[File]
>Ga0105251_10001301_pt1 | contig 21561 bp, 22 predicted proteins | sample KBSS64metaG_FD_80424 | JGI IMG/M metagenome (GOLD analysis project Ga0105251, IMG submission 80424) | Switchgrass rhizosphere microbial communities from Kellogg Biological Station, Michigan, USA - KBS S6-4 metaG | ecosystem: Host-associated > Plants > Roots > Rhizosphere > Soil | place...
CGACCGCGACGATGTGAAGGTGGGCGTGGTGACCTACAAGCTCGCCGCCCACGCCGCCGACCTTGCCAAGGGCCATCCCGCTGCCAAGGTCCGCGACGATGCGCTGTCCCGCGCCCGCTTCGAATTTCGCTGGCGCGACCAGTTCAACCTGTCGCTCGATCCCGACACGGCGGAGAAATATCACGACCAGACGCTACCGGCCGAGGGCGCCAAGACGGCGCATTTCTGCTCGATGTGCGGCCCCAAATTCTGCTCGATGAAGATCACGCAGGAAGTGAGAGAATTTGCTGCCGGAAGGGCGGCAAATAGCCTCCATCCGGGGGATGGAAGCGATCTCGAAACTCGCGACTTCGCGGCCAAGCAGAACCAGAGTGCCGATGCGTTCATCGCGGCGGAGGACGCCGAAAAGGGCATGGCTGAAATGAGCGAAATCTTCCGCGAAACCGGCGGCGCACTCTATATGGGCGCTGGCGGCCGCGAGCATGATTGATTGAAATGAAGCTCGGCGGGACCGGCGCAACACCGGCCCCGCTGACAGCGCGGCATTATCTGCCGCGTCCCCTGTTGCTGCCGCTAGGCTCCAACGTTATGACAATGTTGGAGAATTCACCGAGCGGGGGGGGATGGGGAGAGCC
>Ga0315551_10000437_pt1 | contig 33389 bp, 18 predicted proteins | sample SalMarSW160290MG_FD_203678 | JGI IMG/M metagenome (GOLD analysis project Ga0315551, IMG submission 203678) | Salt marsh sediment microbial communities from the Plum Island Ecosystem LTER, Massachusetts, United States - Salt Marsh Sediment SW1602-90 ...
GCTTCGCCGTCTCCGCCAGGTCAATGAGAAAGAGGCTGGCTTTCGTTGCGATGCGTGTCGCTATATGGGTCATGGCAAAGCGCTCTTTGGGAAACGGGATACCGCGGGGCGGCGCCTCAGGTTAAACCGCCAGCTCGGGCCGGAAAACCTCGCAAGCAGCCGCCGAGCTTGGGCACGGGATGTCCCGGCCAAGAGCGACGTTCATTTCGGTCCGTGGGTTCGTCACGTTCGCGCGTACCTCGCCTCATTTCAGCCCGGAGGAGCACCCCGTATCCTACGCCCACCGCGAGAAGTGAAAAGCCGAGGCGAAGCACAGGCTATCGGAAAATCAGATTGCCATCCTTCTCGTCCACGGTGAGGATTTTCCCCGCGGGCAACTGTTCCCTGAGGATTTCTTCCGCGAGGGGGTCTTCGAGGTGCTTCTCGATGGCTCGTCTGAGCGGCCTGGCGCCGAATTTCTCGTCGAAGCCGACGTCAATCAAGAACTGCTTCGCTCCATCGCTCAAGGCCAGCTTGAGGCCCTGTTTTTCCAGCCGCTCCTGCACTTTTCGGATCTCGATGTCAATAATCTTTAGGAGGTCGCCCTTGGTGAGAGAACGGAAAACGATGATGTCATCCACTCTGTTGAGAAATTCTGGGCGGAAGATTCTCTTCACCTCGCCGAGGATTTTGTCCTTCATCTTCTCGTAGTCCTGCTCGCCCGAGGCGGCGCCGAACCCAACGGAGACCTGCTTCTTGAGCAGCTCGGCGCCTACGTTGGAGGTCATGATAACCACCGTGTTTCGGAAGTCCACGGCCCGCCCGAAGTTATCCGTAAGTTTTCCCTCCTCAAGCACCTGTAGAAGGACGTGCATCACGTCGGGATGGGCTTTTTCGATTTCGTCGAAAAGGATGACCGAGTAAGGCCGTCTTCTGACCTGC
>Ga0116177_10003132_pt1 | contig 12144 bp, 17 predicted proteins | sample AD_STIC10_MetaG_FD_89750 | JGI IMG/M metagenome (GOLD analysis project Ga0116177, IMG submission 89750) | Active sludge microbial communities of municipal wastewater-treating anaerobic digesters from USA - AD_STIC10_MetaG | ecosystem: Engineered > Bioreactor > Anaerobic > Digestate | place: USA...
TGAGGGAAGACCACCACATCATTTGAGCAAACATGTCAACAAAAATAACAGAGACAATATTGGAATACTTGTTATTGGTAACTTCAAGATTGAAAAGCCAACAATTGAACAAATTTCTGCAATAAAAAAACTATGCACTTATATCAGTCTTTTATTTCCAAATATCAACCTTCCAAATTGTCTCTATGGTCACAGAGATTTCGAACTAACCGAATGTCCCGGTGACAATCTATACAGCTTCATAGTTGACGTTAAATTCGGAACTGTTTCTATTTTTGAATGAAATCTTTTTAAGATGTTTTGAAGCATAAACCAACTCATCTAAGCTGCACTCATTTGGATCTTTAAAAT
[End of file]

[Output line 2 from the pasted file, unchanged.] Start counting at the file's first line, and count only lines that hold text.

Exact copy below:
CGACCGCGACGATGTGAAGGTGGGCGTGGTGACCTACAAGCTCGCCGCCCACGCCGCCGACCTTGCCAAGGGCCATCCCGCTGCCAAGGTCCGCGACGATGCGCTGTCCCGCGCCCGCTTCGAATTTCGCTGGCGCGACCAGTTCAACCTGTCGCTCGATCCCGACACGGCGGAGAAATATCACGACCAGACGCTACCGGCCGAGGGCGCCAAGACGGCGCATTTCTGCTCGATGTGCGGCCCCAAATTCTGCTCGATGAAGATCACGCAGGAAGTGAGAGAATTTGCTGCCGGAAGGGCGGCAAATAGCCTCCATCCGGGGGATGGAAGCGATCTCGAAACTCGCGACTTCGCGGCCAAGCAGAACCAGAGTGCCGATGCGTTCATCGCGGCGGAGGACGCCGAAAAGGGCATGGCTGAAATGAGCGAAATCTTCCGCGAAACCGGCGGCGCACTCTATATGGGCGCTGGCGGCCGCGAGCATGATTGATTGAAATGAAGCTCGGCGGGACCGGCGCAACACCGGCCCCGCTGACAGCGCGGCATTATCTGCCGCGTCCCCTGTTGCTGCCGCTAGGCTCCAACGTTATGACAATGTTGGAGAATTCACCGAGCGGGGGGGGATGGGGAGAGCC